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Aug 10

Benefits of exercise: Better hearing, less constipation – CNN – CNN

The truth is that no medication or supplement even comes close to exercise for being able to do so much for so many people — or probably ever will.

While we’ve all heard that regular exercise can improve heart health and strengthen muscles, it can also enhance the quality of your life in a number of ways. Five such benefits may surprise you.

Researchers aren’t sure why, but they suspect that physical activity may help by affecting body temperature, metabolic rate, heart rate or anxiety level, among other things.

Of course, everyone is different, so it’s possible that nighttime exercise may make it harder for you to sleep. But the only way to know is to try. You may be pleasantly surprised at what a little pre-bedtime sweat can do for your sleep.

Fewer colds

You may have heard fitness buffs claim that they never get sick. This may seem like baseless — not to mention annoying — boasting, but there is scientific truth to it. Numerous studies have linked regular exercise to a lower risk of colds.

Research in animals and humans suggests that exercise chases away colds by boosting the immune system. At the same time, very intense activities may suppress immunity by increasing levels of the stress hormones cortisol and adrenaline.

Though this is a potential issue for elite athletes or people who do marathons or triathlons, the level of activity among most exercisers — even if it’s vigorous — is far more likely to keep colds at bay than bring them on.

Healthier eyes

When you hear about a connection between exercise and eyesight, maybe you picture those eye exercise programs that promise to sharpen your vision. But that’s not what we’re talking about. Instead of moving your eyes, the idea is to move your feet.

Scientists aren’t sure why exercise protects against cataracts and age-related macular degeneration. One possibility is that it reduces inflammation, which is associated with both conditions.

Cataracts and AMD have also been linked to risk factors for cardiovascular disease, including elevated blood sugar and triglycerides, which regular exercise can improve. Further, some research suggests that people who are overweight or obese are more prone to cataracts and AMD, so physical activity may help by preventing weight gain.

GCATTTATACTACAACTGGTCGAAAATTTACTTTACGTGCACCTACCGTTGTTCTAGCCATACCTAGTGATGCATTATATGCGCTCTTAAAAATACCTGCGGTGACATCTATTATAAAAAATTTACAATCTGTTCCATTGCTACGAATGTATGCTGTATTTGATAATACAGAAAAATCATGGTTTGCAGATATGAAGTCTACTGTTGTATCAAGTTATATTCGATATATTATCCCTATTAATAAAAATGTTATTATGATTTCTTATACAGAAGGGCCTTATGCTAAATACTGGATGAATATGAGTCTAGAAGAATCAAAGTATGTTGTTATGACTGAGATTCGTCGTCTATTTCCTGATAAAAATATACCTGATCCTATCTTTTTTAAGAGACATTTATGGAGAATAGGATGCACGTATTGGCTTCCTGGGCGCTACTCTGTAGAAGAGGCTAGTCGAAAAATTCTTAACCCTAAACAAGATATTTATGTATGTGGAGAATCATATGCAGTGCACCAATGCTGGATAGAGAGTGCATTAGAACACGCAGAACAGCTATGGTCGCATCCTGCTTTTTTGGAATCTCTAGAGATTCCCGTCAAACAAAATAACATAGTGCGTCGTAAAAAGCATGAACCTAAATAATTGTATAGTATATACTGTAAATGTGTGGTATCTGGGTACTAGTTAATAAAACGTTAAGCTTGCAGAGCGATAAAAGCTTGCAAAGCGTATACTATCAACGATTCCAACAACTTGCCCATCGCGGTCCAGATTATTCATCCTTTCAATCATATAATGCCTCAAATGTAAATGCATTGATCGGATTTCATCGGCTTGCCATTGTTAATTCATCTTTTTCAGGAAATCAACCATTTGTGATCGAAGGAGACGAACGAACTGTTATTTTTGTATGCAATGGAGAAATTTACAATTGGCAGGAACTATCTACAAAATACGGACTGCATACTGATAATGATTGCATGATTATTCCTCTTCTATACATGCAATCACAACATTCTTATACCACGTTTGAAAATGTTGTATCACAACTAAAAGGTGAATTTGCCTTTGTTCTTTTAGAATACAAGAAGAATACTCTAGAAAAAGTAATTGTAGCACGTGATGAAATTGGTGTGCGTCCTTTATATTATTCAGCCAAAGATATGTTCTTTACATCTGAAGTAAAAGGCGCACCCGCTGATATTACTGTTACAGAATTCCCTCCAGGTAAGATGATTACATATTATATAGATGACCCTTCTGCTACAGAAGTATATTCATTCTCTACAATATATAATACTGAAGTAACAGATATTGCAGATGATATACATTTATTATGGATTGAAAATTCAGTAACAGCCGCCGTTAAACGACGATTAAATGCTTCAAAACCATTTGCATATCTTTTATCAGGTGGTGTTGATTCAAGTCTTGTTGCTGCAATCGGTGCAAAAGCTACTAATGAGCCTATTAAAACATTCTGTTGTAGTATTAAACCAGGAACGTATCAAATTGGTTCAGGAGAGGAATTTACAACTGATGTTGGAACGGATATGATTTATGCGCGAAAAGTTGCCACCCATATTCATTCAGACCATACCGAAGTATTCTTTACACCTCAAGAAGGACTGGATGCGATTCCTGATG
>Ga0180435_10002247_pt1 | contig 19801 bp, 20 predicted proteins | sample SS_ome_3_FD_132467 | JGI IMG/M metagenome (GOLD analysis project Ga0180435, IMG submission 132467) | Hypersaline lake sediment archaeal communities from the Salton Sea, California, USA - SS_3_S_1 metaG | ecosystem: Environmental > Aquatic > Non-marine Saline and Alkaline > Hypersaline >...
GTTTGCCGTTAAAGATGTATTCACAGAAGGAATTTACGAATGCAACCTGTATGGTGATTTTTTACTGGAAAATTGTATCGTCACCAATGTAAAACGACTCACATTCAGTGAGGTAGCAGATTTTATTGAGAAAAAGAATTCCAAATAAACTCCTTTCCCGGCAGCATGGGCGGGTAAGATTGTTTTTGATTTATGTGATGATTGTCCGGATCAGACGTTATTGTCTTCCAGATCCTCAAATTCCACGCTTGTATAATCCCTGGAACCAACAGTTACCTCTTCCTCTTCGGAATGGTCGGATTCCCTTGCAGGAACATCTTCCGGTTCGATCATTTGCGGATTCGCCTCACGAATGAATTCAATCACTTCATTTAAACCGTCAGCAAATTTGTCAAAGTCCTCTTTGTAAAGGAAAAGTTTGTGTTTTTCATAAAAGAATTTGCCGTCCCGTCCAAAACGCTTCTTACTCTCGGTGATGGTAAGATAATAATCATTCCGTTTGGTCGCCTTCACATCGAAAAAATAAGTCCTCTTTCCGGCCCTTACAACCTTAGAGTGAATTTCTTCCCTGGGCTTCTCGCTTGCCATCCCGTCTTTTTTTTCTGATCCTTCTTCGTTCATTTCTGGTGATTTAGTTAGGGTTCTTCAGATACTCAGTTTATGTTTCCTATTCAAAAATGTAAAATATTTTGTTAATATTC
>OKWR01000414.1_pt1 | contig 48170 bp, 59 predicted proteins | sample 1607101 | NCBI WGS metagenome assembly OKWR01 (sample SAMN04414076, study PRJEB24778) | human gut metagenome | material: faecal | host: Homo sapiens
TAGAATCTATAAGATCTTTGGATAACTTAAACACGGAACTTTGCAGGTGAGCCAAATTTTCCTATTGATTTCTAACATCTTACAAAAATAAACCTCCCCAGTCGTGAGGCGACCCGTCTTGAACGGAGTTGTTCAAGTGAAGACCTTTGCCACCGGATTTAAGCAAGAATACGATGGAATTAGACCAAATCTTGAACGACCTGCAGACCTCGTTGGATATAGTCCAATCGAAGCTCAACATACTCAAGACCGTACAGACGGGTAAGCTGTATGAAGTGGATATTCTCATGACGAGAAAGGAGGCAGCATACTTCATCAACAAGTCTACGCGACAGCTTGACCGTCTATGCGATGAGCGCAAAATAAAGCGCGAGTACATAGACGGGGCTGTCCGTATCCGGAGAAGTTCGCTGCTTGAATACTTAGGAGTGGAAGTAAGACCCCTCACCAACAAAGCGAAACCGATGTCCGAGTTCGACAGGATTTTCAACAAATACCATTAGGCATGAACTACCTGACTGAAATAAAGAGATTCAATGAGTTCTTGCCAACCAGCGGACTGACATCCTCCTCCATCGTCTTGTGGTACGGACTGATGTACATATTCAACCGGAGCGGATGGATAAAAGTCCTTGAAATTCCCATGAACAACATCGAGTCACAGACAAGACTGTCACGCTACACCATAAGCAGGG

Enhanced hearing

Exercise may protect against hearing loss by improving blood flow to the cochlea, the snail-shaped structure in the inner ear that converts sound waves into nerve signals that are sent to the brain. What’s more, it may prevent the loss of neurotransmitters, which carry those signals between nerve cells. Exercise may also help by reducing the risk of diabetes and cardiovascular disease, both of which are linked to hearing loss.

Of course, blasting music into your ears while you exercise could have the opposite effect and do damage to your hearing. Noise-canceling headphones are a good option because they reduce the need to turn up your music as much. But don’t use them while exercising on a busy road. By being unaware of approaching traffic, you could be subjecting yourself to a risk far more serious than loud music.

Better bathroom habits

A urinary problem familiar to many middle-aged and older men is nocturia, the need to get up more than once a night to pee. Often, the cause is an enlarged prostate, a condition known as benign prostatic hyperplasia. Exercise can help prevent nocturia or reduce its severity.

Exercise helps by decreasing transit time. That’s how long it takes food to move through the digestive tract — not, as it sounds, the amount of time it takes to get to work. Alas, a shorter commute is one benefit that exercise may not have — unless, of course, biking to work is faster for you than driving in heavy traffic.

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Benefits of exercise: Better hearing, less constipation – CNN – CNN

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